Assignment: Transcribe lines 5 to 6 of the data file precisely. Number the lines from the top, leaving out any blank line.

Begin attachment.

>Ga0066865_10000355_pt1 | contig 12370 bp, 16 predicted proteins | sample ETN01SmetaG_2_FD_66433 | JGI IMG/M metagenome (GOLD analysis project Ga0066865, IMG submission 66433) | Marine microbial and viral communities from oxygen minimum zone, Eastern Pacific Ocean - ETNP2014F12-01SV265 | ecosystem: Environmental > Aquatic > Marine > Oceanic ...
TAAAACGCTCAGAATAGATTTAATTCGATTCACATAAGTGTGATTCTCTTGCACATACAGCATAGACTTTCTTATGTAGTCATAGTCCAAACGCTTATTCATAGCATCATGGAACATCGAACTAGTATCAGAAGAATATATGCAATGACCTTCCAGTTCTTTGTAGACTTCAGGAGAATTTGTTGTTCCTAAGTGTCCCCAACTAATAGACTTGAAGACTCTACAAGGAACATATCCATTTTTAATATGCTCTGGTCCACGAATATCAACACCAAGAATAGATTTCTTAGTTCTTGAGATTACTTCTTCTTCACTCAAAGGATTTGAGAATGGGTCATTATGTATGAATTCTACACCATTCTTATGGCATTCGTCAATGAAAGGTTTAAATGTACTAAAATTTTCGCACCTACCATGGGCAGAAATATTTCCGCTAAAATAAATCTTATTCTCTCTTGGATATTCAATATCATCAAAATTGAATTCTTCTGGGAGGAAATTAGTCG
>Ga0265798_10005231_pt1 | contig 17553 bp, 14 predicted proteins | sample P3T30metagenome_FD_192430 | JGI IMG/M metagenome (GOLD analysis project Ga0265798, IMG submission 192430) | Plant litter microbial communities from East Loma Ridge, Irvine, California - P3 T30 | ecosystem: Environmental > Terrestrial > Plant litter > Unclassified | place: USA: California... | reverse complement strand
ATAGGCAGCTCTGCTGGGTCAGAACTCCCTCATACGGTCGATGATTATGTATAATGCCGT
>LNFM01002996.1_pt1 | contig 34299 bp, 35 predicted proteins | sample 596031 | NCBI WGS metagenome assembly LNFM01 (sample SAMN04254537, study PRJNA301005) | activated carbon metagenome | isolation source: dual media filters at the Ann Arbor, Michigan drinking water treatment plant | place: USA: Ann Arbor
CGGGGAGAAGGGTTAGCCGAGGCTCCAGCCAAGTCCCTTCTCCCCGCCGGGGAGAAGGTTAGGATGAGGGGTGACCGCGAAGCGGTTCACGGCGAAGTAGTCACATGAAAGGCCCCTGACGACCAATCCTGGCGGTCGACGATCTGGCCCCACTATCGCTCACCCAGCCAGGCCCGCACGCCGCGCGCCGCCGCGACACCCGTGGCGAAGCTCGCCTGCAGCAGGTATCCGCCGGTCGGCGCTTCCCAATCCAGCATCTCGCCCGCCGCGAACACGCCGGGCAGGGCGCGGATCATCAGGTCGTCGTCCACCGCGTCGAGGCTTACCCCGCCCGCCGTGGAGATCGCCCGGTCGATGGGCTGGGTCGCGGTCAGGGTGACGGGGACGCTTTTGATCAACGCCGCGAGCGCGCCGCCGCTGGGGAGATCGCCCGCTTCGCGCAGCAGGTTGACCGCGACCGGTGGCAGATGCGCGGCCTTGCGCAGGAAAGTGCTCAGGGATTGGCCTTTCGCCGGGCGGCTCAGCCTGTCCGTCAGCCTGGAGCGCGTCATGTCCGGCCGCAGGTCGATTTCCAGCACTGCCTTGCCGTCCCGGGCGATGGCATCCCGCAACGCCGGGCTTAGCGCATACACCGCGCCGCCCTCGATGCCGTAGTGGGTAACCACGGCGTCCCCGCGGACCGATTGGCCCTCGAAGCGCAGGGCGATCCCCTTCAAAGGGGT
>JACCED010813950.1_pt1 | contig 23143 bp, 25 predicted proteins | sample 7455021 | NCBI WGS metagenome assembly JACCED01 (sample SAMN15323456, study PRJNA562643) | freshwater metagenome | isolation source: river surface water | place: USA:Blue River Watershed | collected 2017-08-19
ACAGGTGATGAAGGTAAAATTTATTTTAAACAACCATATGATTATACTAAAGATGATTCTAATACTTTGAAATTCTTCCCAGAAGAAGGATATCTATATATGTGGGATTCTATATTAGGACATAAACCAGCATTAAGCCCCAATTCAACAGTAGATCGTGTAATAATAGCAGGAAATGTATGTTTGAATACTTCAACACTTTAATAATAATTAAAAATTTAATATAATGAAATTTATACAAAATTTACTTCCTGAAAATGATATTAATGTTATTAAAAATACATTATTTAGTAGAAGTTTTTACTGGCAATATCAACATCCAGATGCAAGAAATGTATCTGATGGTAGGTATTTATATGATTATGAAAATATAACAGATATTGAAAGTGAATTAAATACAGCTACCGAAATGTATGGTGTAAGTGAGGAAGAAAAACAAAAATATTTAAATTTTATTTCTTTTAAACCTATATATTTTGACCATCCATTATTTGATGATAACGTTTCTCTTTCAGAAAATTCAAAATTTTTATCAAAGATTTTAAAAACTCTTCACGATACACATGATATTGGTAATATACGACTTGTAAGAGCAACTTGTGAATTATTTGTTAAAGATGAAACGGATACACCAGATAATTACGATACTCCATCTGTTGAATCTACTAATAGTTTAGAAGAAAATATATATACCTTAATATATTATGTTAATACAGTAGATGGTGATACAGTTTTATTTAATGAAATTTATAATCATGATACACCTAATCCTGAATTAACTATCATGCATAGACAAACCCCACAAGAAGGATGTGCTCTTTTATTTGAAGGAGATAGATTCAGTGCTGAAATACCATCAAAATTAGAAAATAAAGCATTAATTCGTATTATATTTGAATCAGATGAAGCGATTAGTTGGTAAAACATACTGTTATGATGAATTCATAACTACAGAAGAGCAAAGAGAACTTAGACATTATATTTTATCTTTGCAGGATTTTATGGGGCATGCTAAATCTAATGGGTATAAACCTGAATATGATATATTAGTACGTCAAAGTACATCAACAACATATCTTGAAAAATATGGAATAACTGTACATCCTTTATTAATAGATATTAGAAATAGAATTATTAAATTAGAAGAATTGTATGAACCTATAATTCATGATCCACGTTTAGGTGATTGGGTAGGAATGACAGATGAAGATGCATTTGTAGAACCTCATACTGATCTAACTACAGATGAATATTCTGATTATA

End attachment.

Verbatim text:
>LNFM01002996.1_pt1 | contig 34299 bp, 35 predicted proteins | sample 596031 | NCBI WGS metagenome assembly LNFM01 (sample SAMN04254537, study PRJNA301005) | activated carbon metagenome | isolation source: dual media filters at the Ann Arbor, Michigan drinking water treatment plant | place: USA: Ann Arbor
CGGGGAGAAGGGTTAGCCGAGGCTCCAGCCAAGTCCCTTCTCCCCGCCGGGGAGAAGGTTAGGATGAGGGGTGACCGCGAAGCGGTTCACGGCGAAGTAGTCACATGAAAGGCCCCTGACGACCAATCCTGGCGGTCGACGATCTGGCCCCACTATCGCTCACCCAGCCAGGCCCGCACGCCGCGCGCCGCCGCGACACCCGTGGCGAAGCTCGCCTGCAGCAGGTATCCGCCGGTCGGCGCTTCCCAATCCAGCATCTCGCCCGCCGCGAACACGCCGGGCAGGGCGCGGATCATCAGGTCGTCGTCCACCGCGTCGAGGCTTACCCCGCCCGCCGTGGAGATCGCCCGGTCGATGGGCTGGGTCGCGGTCAGGGTGACGGGGACGCTTTTGATCAACGCCGCGAGCGCGCCGCCGCTGGGGAGATCGCCCGCTTCGCGCAGCAGGTTGACCGCGACCGGTGGCAGATGCGCGGCCTTGCGCAGGAAAGTGCTCAGGGATTGGCCTTTCGCCGGGCGGCTCAGCCTGTCCGTCAGCCTGGAGCGCGTCATGTCCGGCCGCAGGTCGATTTCCAGCACTGCCTTGCCGTCCCGGGCGATGGCATCCCGCAACGCCGGGCTTAGCGCATACACCGCGCCGCCCTCGATGCCGTAGTGGGTAACCACGGCGTCCCCGCGGACCGATTGGCCCTCGAAGCGCAGGGCGATCCCCTTCAAAGGGGT